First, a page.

In over 83 percent of the ALPS patients, the Fas gene is mutated. This alteration causes the gene to produce abnormal Fas protein. We do not completely understand how abnormal Fas protein leads to ALPS, but it clearly does. The Fas protein is one of several proteins that are important for apoptosis, the normal process through which cells die. Fas controls the life span of certain cells, particularly the lymphocytes. Like people, cells have a normal life span in which they grow, do their job, and then die. The mutated Fas protein does not work well, and can't give the cells the message that it is time to die. Although most ALPS patients have one normal and one altered copy of the Fas gene, the altered protein is able to interfere with the function of the normal one.

However, Fas mutations do not explain all cases of ALPS. About 17 percent of people with ALPS do not have a Fas mutation. In some of them there are alterations in other proteins known as Fas-ligand and Caspase-10. In some ALPS patients a genetic alteration has not yet been found. Also, there are many relatives of ALPS patients who have a Fas mutation and do not have ALPS. We believe that other genes and environmental factors also play a role determining which people get ALPS.

Treatment

Ways to manage enlarged spleens in ALPS

Virtually all people with ALPS have an oversized spleen. Usually, it is not necessary to remove the spleen unless there are severe problems like anemia. However, removing a spleen carries both risks and benefits, which doctors and patients must carefully consider before deciding what to do.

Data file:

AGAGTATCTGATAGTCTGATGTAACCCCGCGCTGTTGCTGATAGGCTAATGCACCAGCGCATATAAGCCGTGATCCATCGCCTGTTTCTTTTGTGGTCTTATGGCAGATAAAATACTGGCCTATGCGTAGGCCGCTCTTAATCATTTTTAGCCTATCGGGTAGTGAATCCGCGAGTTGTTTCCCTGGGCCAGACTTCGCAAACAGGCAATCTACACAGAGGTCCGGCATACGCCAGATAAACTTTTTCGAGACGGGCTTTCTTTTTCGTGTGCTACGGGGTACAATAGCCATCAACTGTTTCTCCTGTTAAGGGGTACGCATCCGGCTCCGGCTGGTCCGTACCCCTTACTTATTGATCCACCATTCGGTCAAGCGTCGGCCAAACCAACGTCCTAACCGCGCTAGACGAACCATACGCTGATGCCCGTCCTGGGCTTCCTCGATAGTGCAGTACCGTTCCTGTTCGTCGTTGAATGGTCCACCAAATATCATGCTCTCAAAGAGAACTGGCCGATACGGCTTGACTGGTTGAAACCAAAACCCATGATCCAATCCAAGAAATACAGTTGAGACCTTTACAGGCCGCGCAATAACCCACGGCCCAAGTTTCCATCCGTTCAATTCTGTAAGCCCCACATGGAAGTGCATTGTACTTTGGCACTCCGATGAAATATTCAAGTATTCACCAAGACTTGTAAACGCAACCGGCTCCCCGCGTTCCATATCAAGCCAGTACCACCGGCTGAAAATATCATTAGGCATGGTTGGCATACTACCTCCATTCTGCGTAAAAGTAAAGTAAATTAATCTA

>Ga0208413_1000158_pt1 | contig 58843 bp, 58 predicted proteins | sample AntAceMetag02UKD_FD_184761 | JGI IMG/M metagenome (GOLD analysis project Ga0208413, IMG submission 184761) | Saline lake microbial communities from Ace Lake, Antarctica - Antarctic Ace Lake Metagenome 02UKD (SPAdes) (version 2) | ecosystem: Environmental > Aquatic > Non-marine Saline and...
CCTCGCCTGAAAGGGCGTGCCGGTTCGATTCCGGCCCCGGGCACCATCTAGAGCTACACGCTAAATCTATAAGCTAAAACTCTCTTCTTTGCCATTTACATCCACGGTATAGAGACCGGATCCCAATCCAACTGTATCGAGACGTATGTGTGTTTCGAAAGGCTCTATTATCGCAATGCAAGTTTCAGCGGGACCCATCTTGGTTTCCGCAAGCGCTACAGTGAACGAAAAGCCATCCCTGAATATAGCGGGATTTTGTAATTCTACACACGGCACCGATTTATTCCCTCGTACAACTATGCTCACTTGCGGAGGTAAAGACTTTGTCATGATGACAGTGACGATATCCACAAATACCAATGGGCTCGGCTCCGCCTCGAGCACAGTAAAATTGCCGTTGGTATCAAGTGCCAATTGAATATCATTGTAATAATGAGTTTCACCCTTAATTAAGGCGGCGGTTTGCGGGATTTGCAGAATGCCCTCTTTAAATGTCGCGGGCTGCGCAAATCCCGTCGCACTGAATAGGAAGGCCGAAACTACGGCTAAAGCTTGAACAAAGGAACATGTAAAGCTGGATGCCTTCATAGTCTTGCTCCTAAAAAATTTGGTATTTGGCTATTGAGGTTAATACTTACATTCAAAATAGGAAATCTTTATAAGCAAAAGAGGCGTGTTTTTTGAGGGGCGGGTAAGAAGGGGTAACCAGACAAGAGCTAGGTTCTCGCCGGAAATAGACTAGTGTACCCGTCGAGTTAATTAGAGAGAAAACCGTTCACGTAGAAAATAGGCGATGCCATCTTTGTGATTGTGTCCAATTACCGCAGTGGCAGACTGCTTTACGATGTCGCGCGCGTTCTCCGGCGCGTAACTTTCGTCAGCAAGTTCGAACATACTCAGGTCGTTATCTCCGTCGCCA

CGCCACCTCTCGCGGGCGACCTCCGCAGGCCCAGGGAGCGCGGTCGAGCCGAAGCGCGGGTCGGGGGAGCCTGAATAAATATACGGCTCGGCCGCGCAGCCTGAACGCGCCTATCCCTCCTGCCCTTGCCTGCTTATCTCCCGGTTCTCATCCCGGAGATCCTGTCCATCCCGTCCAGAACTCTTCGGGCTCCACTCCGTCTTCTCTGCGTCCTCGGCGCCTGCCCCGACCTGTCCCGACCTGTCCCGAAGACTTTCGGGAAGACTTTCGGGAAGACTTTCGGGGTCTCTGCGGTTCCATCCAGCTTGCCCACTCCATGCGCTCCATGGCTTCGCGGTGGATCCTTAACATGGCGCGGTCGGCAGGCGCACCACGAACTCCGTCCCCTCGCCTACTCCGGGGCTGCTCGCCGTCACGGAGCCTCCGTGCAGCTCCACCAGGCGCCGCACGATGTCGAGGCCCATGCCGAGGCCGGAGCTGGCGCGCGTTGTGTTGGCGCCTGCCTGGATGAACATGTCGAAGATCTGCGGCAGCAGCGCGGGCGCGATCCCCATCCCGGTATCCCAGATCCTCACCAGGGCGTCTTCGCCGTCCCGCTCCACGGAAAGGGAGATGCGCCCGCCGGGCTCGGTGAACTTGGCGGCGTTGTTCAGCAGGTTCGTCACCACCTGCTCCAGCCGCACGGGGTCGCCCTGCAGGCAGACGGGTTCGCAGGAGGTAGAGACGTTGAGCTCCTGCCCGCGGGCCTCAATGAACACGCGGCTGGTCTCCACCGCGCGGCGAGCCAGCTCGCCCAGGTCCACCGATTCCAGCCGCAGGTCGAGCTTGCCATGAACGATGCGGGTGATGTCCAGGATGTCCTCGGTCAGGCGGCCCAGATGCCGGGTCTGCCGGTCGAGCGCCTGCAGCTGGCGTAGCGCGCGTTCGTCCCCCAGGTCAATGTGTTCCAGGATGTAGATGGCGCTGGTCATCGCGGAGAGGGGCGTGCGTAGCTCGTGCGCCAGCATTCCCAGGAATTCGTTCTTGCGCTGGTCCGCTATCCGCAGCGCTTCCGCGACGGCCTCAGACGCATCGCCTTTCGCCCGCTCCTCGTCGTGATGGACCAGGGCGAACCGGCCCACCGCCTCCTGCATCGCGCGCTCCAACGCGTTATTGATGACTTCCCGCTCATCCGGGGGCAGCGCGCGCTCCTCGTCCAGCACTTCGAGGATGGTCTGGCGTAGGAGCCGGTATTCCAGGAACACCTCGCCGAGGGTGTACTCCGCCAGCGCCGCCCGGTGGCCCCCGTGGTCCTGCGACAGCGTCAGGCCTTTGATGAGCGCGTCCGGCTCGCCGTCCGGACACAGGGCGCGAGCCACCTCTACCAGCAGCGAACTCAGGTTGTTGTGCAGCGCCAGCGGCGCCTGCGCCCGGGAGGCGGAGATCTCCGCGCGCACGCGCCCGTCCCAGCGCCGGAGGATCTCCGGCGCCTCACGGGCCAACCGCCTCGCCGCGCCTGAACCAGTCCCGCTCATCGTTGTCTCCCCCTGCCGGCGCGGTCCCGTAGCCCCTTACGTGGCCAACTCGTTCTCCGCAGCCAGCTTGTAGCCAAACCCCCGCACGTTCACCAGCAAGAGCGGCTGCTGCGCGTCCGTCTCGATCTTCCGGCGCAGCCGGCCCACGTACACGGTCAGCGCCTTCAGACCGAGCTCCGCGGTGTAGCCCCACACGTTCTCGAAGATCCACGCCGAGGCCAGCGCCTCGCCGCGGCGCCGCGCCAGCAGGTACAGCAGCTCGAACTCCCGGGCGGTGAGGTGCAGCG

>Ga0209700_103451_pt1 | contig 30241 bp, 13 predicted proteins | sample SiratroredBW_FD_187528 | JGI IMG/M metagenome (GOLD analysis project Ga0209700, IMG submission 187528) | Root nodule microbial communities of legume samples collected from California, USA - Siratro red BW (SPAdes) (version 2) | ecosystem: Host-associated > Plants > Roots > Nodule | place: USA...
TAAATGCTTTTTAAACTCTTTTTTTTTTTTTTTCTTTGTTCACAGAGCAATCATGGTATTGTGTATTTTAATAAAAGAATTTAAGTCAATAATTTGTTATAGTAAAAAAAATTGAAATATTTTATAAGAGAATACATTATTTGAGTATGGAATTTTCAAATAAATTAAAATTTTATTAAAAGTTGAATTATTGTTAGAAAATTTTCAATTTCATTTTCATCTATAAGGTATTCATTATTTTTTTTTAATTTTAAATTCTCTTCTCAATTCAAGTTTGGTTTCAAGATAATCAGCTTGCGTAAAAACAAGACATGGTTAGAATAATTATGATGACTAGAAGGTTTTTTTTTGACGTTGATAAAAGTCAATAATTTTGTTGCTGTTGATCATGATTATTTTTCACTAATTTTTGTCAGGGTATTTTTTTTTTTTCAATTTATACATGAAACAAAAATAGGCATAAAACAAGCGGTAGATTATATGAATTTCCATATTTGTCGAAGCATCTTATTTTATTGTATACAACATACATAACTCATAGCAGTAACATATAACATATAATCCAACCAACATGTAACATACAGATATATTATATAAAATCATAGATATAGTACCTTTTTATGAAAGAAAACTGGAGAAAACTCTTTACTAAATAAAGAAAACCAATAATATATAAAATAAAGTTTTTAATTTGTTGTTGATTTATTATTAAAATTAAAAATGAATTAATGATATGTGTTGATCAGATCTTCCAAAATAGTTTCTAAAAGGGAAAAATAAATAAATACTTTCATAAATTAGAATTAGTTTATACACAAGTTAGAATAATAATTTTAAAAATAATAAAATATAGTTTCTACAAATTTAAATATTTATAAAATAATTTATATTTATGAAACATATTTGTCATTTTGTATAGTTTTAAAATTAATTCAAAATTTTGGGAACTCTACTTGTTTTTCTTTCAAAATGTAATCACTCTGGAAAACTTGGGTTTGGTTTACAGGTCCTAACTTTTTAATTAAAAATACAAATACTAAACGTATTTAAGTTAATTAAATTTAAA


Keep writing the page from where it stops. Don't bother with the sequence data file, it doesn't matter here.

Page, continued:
Benefits of Splenectomy
  • It will be easier to regulate and control blood counts.
  • There is less discomfort.
  • There is no longer a risk of spleen rupture, a very serious problem, should it occur.
Risks of Splenectomy
  • After splenectomy, people with ALPS are missing an organ which helps protect against infection.
  • The chances of getting certain bacterial infections increase, so people with ALPS must get some vaccines to avoid these infections.
  • After the spleen is removed, people with ALPS may need to take antibiotics for many years to help prevent specific bacterial infections.
Ways to manage autoimmune problems in ALPS

Steroids are the first line of treatment for autoimmune episodes, like hemolytic anemia and ITP. One common steroid is prednisone. It is often given for a short time, but sometimes it is needed for longer periods. When prednisone is not enough to treat the episode, other drugs, such as Imuran and cyclosporin, may also be prescribed. Steroids have saved lives and have dramatically reduced the complications in some people with ALPS. However, like all treatments, steroids have some disadvantages, so they should not be used too much or for too long.

Vaccines are important to help prevent infections. The fewer infections you have, the less often you will need to "call in the troops." In addition to all the childhood vaccinations, it is important to get a yearly flu shot and boosters as needed. People with allergies to eggs should discuss this with their doctor prior to receiving a flu shot.

Gene Therapy is unfortunately not likely to work for ALPS.

 

Reference:

National Human Genome Research Institute, USA